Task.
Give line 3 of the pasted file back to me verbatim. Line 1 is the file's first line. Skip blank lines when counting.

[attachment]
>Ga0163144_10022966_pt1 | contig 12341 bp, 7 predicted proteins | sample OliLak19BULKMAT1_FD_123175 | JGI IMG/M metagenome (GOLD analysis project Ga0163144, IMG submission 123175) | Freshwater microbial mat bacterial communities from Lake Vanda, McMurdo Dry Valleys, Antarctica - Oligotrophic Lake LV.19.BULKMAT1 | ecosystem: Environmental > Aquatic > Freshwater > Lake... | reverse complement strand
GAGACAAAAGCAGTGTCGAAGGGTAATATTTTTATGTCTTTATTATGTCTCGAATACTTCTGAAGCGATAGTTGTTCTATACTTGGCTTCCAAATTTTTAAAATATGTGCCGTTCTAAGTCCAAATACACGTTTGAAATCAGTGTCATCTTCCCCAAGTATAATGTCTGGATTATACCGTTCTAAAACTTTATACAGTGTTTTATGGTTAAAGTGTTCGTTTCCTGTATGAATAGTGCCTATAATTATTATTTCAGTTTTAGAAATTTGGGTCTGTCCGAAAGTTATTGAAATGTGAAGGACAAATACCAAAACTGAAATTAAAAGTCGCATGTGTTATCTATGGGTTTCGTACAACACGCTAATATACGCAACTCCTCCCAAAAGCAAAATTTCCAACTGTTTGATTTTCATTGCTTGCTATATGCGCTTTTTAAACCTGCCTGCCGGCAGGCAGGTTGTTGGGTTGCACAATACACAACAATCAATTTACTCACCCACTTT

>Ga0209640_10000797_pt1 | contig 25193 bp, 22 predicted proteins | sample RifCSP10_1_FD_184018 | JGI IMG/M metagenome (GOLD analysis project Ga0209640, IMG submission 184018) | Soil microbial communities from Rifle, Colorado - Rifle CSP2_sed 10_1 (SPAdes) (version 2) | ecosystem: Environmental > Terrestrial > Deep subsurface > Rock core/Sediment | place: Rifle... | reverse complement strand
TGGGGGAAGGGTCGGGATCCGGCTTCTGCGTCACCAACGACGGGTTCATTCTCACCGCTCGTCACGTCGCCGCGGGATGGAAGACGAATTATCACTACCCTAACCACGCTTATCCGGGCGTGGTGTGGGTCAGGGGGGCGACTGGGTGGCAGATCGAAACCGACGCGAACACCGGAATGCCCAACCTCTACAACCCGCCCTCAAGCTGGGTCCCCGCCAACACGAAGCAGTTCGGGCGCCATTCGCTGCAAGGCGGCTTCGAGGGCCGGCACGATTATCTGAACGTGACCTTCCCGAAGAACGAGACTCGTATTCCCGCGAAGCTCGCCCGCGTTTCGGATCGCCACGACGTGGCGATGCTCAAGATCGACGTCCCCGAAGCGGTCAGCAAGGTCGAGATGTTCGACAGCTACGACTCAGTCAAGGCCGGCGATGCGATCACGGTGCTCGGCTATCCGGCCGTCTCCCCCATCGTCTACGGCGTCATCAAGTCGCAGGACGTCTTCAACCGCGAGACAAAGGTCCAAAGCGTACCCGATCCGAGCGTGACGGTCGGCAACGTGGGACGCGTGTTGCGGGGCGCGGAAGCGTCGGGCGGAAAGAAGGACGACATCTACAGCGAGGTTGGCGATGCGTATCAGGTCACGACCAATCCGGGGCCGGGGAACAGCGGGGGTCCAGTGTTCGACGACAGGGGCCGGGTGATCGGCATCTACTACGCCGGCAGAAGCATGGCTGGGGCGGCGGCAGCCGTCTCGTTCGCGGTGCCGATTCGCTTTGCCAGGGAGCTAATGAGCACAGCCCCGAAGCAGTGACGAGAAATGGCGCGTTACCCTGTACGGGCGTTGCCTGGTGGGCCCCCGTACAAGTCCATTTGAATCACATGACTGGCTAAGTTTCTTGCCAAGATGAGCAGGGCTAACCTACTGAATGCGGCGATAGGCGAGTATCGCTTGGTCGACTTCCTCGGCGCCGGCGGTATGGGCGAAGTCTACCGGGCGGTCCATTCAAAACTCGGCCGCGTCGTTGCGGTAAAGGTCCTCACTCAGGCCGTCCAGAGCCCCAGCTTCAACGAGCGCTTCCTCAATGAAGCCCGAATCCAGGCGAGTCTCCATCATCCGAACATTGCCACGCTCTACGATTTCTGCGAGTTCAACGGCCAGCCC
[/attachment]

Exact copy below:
>Ga0209640_10000797_pt1 | contig 25193 bp, 22 predicted proteins | sample RifCSP10_1_FD_184018 | JGI IMG/M metagenome (GOLD analysis project Ga0209640, IMG submission 184018) | Soil microbial communities from Rifle, Colorado - Rifle CSP2_sed 10_1 (SPAdes) (version 2) | ecosystem: Environmental > Terrestrial > Deep subsurface > Rock core/Sediment | place: Rifle... | reverse complement strand